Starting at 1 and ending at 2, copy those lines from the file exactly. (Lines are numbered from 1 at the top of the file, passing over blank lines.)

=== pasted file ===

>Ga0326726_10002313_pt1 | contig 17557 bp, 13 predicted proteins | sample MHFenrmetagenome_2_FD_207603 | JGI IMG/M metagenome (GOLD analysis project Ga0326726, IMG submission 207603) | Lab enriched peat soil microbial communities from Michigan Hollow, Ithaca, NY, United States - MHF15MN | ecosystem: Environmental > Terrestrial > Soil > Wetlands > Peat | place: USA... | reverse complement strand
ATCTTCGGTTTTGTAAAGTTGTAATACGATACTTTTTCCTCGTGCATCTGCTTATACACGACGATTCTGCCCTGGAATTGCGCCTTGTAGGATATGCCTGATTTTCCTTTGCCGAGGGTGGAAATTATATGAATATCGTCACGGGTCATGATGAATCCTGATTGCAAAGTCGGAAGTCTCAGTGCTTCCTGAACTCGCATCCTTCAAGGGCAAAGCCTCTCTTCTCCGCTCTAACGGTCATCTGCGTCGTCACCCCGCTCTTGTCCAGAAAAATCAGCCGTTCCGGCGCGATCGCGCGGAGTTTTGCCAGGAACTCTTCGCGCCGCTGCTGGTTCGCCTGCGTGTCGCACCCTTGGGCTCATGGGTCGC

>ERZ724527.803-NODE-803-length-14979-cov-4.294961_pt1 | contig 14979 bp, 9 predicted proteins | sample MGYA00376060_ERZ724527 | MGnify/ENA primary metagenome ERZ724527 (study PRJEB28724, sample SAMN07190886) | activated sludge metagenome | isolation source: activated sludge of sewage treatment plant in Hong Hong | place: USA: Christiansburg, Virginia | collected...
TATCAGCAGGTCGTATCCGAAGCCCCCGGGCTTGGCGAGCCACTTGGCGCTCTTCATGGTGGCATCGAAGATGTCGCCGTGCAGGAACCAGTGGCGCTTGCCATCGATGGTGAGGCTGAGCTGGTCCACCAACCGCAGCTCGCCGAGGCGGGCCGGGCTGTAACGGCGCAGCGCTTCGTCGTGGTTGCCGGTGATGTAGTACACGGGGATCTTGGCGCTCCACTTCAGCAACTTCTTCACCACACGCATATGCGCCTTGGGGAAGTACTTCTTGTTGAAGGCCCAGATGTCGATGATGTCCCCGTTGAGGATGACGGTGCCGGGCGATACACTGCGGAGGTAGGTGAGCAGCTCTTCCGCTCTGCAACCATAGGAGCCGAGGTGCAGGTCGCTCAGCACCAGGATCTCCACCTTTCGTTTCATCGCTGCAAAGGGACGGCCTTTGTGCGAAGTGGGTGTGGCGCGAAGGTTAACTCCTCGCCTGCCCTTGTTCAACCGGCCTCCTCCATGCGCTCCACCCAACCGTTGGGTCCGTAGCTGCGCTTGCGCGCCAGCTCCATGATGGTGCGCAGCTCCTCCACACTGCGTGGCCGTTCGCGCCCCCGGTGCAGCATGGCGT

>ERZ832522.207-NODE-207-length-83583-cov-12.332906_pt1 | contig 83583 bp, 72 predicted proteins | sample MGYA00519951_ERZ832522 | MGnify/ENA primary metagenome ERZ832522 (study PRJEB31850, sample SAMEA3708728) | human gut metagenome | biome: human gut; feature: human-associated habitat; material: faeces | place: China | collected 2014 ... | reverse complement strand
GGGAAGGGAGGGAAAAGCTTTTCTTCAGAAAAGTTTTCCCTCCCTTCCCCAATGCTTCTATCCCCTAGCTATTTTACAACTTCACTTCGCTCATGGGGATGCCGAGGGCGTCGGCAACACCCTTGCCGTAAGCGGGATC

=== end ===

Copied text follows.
>Ga0326726_10002313_pt1 | contig 17557 bp, 13 predicted proteins | sample MHFenrmetagenome_2_FD_207603 | JGI IMG/M metagenome (GOLD analysis project Ga0326726, IMG submission 207603) | Lab enriched peat soil microbial communities from Michigan Hollow, Ithaca, NY, United States - MHF15MN | ecosystem: Environmental > Terrestrial > Soil > Wetlands > Peat | place: USA... | reverse complement strand
ATCTTCGGTTTTGTAAAGTTGTAATACGATACTTTTTCCTCGTGCATCTGCTTATACACGACGATTCTGCCCTGGAATTGCGCCTTGTAGGATATGCCTGATTTTCCTTTGCCGAGGGTGGAAATTATATGAATATCGTCACGGGTCATGATGAATCCTGATTGCAAAGTCGGAAGTCTCAGTGCTTCCTGAACTCGCATCCTTCAAGGGCAAAGCCTCTCTTCTCCGCTCTAACGGTCATCTGCGTCGTCACCCCGCTCTTGTCCAGAAAAATCAGCCGTTCCGGCGCGATCGCGCGGAGTTTTGCCAGGAACTCTTCGCGCCGCTGCTGGTTCGCCTGCGTGTCGCACCCTTGGGCTCATGGGTCGC